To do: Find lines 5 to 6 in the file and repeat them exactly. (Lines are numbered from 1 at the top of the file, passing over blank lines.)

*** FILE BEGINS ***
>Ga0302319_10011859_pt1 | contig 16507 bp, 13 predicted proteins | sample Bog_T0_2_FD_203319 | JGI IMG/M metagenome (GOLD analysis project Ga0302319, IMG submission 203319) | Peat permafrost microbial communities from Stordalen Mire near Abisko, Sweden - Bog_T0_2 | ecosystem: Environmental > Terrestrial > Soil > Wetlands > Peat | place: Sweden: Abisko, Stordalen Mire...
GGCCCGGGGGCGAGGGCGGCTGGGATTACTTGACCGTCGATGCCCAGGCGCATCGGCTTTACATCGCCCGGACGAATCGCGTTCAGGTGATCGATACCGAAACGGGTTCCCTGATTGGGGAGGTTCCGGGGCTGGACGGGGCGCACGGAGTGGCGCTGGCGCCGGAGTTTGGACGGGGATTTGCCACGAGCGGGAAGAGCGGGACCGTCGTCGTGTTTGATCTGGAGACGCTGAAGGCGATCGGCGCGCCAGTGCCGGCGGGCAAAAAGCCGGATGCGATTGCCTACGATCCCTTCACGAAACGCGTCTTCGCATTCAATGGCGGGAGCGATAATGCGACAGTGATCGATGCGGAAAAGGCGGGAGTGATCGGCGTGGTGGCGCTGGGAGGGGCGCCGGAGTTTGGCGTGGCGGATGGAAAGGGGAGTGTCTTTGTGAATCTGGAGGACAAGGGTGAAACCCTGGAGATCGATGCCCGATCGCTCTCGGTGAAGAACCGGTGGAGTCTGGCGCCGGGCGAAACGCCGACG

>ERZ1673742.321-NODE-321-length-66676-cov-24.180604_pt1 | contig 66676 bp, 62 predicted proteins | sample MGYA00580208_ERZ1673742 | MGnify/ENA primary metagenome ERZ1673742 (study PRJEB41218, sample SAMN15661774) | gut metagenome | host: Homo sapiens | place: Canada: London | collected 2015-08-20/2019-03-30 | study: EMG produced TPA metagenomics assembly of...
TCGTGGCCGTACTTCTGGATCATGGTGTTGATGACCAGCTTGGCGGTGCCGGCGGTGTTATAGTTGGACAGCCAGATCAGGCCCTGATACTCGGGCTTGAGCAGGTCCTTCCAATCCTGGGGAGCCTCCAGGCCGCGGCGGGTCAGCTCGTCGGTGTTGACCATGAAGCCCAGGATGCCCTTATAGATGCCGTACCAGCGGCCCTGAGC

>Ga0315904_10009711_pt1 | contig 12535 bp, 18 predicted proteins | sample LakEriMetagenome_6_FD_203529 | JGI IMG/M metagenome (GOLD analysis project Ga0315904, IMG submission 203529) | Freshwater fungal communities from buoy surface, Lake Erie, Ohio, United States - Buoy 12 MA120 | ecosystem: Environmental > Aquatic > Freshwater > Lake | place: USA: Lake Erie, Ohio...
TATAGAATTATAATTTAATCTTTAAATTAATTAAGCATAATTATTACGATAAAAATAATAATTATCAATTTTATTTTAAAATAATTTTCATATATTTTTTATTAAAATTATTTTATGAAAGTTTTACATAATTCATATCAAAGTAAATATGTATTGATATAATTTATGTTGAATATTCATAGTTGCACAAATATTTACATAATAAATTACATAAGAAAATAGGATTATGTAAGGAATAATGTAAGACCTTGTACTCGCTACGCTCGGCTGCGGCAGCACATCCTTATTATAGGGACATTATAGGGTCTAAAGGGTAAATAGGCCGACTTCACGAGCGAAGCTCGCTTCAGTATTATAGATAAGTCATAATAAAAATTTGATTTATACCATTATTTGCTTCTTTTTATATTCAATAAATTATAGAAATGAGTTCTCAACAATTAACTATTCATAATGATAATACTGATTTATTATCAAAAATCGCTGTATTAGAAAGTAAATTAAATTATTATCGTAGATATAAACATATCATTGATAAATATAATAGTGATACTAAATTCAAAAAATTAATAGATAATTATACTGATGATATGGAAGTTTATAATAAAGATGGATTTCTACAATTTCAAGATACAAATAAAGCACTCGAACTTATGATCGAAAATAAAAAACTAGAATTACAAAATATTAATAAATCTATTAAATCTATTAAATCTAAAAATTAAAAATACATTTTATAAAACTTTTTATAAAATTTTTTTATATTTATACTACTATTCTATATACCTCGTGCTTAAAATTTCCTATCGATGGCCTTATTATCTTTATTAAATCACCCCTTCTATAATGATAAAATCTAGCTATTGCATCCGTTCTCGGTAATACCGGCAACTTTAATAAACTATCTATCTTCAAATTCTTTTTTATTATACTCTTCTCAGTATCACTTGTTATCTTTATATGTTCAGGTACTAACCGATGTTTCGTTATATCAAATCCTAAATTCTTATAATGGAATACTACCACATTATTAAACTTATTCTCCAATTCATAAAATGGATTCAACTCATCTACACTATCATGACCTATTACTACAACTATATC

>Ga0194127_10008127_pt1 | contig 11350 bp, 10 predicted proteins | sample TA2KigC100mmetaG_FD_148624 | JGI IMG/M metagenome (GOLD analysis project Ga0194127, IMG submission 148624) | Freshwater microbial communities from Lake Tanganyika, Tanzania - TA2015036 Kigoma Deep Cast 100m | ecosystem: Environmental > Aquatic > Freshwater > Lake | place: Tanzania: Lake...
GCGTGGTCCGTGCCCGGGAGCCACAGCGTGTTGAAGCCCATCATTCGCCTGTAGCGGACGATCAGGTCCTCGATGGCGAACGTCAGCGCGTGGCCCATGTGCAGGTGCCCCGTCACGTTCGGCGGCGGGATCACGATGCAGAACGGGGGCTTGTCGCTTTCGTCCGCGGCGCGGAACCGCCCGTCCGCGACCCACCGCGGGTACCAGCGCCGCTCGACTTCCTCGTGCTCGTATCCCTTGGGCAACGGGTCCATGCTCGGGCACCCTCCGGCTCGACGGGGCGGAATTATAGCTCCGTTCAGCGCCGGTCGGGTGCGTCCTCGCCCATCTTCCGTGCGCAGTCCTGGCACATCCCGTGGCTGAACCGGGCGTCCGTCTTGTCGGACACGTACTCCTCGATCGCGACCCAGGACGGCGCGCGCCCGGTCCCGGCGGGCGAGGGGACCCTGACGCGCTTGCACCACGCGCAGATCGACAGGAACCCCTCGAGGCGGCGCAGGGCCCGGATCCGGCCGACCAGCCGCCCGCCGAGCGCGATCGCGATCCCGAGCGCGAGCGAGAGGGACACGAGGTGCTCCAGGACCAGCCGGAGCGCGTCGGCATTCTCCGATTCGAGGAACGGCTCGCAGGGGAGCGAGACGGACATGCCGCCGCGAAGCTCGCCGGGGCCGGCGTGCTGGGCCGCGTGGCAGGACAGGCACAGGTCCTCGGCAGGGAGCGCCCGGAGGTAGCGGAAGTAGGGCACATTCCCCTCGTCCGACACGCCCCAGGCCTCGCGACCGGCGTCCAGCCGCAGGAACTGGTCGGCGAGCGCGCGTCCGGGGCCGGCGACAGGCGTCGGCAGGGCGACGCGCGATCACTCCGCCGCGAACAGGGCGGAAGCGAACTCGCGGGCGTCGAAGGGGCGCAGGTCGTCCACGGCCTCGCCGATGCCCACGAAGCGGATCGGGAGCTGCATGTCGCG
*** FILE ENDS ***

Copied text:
>Ga0315904_10009711_pt1 | contig 12535 bp, 18 predicted proteins | sample LakEriMetagenome_6_FD_203529 | JGI IMG/M metagenome (GOLD analysis project Ga0315904, IMG submission 203529) | Freshwater fungal communities from buoy surface, Lake Erie, Ohio, United States - Buoy 12 MA120 | ecosystem: Environmental > Aquatic > Freshwater > Lake | place: USA: Lake Erie, Ohio...
TATAGAATTATAATTTAATCTTTAAATTAATTAAGCATAATTATTACGATAAAAATAATAATTATCAATTTTATTTTAAAATAATTTTCATATATTTTTTATTAAAATTATTTTATGAAAGTTTTACATAATTCATATCAAAGTAAATATGTATTGATATAATTTATGTTGAATATTCATAGTTGCACAAATATTTACATAATAAATTACATAAGAAAATAGGATTATGTAAGGAATAATGTAAGACCTTGTACTCGCTACGCTCGGCTGCGGCAGCACATCCTTATTATAGGGACATTATAGGGTCTAAAGGGTAAATAGGCCGACTTCACGAGCGAAGCTCGCTTCAGTATTATAGATAAGTCATAATAAAAATTTGATTTATACCATTATTTGCTTCTTTTTATATTCAATAAATTATAGAAATGAGTTCTCAACAATTAACTATTCATAATGATAATACTGATTTATTATCAAAAATCGCTGTATTAGAAAGTAAATTAAATTATTATCGTAGATATAAACATATCATTGATAAATATAATAGTGATACTAAATTCAAAAAATTAATAGATAATTATACTGATGATATGGAAGTTTATAATAAAGATGGATTTCTACAATTTCAAGATACAAATAAAGCACTCGAACTTATGATCGAAAATAAAAAACTAGAATTACAAAATATTAATAAATCTATTAAATCTATTAAATCTAAAAATTAAAAATACATTTTATAAAACTTTTTATAAAATTTTTTTATATTTATACTACTATTCTATATACCTCGTGCTTAAAATTTCCTATCGATGGCCTTATTATCTTTATTAAATCACCCCTTCTATAATGATAAAATCTAGCTATTGCATCCGTTCTCGGTAATACCGGCAACTTTAATAAACTATCTATCTTCAAATTCTTTTTTATTATACTCTTCTCAGTATCACTTGTTATCTTTATATGTTCAGGTACTAACCGATGTTTCGTTATATCAAATCCTAAATTCTTATAATGGAATACTACCACATTATTAAACTTATTCTCCAATTCATAAAATGGATTCAACTCATCTACACTATCATGACCTATTACTACAACTATATC